10) The Scapegoat by CJC. Once I thought of Cherryh, I couldn’t help but include this powerful novella. It’s just about 70 pp long, so tiny in comparison with everything else here. Very much worth picking up, though you’ll have to get a collection of stories in order to get this one.

There you go, there’s my current list for perfect SFF novels. They’re all short. I know page numbers are an imperfect measure of wordcount, but nothing here is much over 300 pp, many are much shorter, and I do think that’s an asset. One could argue — no doubt various people have argued — that for example Jonathan Strange and Mr Norrel is perfect. It’s certainly impressive. It’s also very, very, very slow-paced, which one might expect as it’s 850 pp long. That sure gives the author room to stretch out and take her time, which she does. I will add, when everything (finally!) comes together at the end, it’s with the effect of crashing cymbals at the end of a beautiful piece of music. Stunning. But there’s almost no chance I’ll ever read or listen to this again.

If you were picking out one SFF novel as perfect, what would it be? And is it short, or have you gone for length in your choices?

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16 thoughts on “The Most Perfect SFF Novels Ever Published”

  1. I would have included a Martha Wells book: “Death of a Necromancer” or “Wheel of the Infinite.”
    Elizabeth Bear’s Steles of the Sky is a trilogy, or it’d be another, as is Garth Nix’s “Abhorsen”.

  2. Pete, I personally found the ending of Wheel of the Infinite a bit weak. If not for that, I might agree with you there. As it is, I prefer The Fall of Ile-Rien trilogy — I felt the ending really landed for that one. I can’t think of much that didn’t work for me in that series. I should give some thought to “practically perfect series” as a different category.

    For Death of a Necromancer — hmm. Maybe, but there was an awful lot of time spent underground in tunnels and sewers and catacombs and whatnot. That’s true for Tombs of Atuan as well, of course, but I actually got impatient with the catacombs in the former, but not in the latter.

  3. Laurie Marks’ Fire Logic/Earth Logic. I go back and forth as to which novel I like better, but together the two of them make about as perfect a story as I’ve ever read.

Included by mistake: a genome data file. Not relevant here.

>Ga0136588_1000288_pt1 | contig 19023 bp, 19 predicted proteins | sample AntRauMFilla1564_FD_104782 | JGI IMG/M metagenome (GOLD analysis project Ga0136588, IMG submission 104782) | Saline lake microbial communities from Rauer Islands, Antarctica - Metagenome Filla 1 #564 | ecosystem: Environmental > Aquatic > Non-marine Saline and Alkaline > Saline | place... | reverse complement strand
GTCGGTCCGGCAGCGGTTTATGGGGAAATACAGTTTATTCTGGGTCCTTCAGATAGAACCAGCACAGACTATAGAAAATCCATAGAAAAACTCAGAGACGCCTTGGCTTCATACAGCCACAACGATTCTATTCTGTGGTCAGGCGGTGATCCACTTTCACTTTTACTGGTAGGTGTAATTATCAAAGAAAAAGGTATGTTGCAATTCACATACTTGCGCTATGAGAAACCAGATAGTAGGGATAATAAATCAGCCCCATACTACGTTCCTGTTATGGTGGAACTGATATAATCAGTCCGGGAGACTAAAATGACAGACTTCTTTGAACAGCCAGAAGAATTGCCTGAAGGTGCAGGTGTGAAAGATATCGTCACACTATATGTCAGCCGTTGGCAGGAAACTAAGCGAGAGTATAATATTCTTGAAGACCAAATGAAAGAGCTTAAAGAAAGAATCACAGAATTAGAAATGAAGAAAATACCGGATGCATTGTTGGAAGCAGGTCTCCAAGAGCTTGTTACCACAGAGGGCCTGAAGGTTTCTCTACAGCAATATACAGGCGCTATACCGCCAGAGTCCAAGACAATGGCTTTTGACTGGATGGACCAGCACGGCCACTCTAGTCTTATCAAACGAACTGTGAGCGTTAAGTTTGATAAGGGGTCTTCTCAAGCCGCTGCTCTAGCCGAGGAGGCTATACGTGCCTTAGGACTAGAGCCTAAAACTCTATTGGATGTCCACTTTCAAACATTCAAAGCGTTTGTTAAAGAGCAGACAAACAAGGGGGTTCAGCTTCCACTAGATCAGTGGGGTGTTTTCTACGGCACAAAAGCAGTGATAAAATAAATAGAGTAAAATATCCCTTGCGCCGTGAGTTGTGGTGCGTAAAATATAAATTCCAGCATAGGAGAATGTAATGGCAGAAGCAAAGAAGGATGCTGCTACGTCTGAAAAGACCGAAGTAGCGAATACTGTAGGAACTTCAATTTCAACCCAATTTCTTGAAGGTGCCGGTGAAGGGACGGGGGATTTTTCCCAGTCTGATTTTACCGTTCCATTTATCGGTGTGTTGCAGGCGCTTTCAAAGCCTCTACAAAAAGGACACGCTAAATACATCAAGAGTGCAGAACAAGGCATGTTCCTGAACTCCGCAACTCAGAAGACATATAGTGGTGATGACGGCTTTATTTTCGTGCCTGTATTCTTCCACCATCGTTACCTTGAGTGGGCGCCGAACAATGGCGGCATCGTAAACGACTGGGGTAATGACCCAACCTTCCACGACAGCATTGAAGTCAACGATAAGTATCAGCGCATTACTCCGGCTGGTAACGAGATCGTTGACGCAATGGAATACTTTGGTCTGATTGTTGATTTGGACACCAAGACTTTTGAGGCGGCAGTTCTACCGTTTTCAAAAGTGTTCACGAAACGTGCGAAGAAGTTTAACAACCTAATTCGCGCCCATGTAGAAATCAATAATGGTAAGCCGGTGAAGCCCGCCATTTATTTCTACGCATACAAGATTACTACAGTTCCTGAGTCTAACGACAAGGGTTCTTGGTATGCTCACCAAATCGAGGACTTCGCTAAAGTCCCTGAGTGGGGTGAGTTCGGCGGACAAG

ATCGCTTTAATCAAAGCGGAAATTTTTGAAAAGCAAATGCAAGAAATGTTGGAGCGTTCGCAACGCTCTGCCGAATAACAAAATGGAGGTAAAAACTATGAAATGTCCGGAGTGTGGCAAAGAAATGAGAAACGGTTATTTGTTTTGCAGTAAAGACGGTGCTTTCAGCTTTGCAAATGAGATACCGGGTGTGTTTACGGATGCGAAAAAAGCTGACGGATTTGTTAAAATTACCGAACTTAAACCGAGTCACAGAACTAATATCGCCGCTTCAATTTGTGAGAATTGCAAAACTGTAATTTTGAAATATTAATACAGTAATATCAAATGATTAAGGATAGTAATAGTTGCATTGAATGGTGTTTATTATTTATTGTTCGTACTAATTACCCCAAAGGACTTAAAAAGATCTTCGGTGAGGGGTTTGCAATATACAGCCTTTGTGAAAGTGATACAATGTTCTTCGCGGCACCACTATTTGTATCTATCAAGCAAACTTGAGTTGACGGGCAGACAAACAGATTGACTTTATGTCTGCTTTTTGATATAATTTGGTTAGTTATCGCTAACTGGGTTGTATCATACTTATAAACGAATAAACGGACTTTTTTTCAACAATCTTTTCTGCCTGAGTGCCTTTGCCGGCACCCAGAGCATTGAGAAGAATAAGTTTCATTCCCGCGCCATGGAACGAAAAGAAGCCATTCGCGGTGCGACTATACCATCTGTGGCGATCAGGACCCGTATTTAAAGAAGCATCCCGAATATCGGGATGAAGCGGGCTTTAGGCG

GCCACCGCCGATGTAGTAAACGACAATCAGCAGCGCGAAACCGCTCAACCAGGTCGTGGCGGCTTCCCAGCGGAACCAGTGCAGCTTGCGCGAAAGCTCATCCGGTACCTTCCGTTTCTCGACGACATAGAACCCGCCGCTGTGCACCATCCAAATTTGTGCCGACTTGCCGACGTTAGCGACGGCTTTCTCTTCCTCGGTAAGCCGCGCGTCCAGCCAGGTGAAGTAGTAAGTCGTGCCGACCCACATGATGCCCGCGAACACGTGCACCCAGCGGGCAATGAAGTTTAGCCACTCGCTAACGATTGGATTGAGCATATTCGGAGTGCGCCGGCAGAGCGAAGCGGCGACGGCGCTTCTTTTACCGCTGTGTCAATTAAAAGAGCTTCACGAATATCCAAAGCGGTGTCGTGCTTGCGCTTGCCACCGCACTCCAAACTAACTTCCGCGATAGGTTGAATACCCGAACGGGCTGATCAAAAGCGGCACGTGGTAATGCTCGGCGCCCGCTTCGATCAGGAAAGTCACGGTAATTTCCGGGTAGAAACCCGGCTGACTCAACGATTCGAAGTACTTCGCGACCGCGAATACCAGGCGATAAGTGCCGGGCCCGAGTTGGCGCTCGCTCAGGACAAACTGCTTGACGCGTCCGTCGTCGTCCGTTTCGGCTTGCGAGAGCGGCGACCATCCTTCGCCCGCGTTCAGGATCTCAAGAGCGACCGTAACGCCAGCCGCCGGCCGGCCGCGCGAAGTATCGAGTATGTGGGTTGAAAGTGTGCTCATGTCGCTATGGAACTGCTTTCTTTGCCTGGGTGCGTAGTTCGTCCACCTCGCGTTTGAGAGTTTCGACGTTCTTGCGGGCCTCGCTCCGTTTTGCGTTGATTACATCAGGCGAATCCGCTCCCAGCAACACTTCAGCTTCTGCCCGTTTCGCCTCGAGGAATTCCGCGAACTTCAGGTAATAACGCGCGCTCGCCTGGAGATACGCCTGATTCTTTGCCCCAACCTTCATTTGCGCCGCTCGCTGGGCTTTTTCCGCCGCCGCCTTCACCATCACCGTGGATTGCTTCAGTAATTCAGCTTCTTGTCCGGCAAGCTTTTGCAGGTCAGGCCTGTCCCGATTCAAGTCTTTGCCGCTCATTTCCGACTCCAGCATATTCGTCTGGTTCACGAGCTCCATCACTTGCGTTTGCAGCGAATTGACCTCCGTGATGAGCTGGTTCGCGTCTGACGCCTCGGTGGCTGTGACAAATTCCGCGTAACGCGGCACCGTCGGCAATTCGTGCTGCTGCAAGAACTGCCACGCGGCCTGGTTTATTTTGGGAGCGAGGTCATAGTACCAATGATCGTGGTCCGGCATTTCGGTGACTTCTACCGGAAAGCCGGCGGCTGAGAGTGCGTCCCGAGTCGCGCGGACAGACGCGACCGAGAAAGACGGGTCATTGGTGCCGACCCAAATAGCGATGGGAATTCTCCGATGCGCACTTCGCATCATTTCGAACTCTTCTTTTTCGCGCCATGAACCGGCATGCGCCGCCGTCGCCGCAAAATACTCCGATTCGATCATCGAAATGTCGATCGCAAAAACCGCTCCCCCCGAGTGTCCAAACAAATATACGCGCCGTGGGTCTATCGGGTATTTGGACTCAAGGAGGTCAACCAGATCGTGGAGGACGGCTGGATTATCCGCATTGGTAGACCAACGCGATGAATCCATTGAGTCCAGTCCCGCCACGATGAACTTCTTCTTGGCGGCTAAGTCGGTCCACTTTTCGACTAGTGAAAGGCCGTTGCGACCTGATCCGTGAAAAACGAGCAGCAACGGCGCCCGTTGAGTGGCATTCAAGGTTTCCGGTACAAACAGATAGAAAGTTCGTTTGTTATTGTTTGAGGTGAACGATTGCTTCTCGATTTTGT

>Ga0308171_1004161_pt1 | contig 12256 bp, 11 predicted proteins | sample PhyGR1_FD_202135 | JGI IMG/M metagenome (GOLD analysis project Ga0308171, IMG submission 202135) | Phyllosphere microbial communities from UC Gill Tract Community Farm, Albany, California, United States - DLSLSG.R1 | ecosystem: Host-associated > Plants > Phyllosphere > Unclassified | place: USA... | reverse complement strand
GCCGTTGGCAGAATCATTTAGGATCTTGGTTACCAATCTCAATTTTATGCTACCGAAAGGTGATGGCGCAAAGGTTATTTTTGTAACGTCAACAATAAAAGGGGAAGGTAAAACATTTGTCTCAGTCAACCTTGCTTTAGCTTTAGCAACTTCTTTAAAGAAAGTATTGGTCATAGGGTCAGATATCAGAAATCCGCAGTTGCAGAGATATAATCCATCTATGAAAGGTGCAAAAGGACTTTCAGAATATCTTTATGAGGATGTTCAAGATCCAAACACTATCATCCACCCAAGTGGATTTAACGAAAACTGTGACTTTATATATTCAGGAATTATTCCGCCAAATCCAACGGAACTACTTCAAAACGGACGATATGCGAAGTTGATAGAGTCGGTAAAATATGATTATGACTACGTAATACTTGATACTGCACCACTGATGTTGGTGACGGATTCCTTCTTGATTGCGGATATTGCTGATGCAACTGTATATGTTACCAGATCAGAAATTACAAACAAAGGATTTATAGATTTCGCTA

4. I wonder if there’s more to the short-books trend here than just a long book having more chances to go wrong? I wouldn’t hesitate to declare LORD OF THE RINGS the best fantasy, and a great book full stop, but it isn’t flawless.

    On the other hand, as an initial reaction I think WATERSHIP DOWN probably is perfect, though it’s quite a bit longer than the other books listed here. (I suppose purists could also debate whether it’s SFF within the meaning of the act.)

  5. Alison, I’ve got Fire Logic buried somewhere in the depths of my TBR pile — maybe I ought to move it up a bit.

    Craig, it’s definitely fantasy as far as I’m concerned. I’m not sure I’d call it perfect, but it’s certainly right up there.

  6. I second ‘Abhorsen’, which is beautiful and strange and SO GOOD. Except, you’re right, it is a trilogy. But Sabriel as a single self-contained book is probably as close to perfect as any book could be – if dark at times.
    If we’re talking single shortish stories, I would say either The King of Elfland’s Daughter by Lord Dunsany, or The Slow Regard of Silent Things by Patrick Rothfuss. Both of them are incredibly lovely, and both are short, at 240 and 149 pages respectively.
    I would also add Chalice by Robin McKinley.

  7. You may have to read Earth Logic after Fire Logic to get a real sense of how perfect the story is. The two books are as profound an anti war statement as I’ve ever read. Love the cook in the second book.

    I love all of Sharon Shinn’s books, and her trilogy for young adults is great. I understand she has a new book coming out?

  8. I’d nominate Scorpio Races; love the setting and characters. It feels like you could really go there

  9. I loved The Scorpio Races and really ought to re-read it.

    I agree about Chalice! That’s such a warm story.

    Alison, yes, she said she’s working with a smaller press to bring out something. I’m not sure what it is. She was working on a novel that was more complex and had a lot of characters, but I’m not sure whether she’s finished that yet. I’m sure she’ll let me know when the book comes out, and you can bet I’ll mention it right away.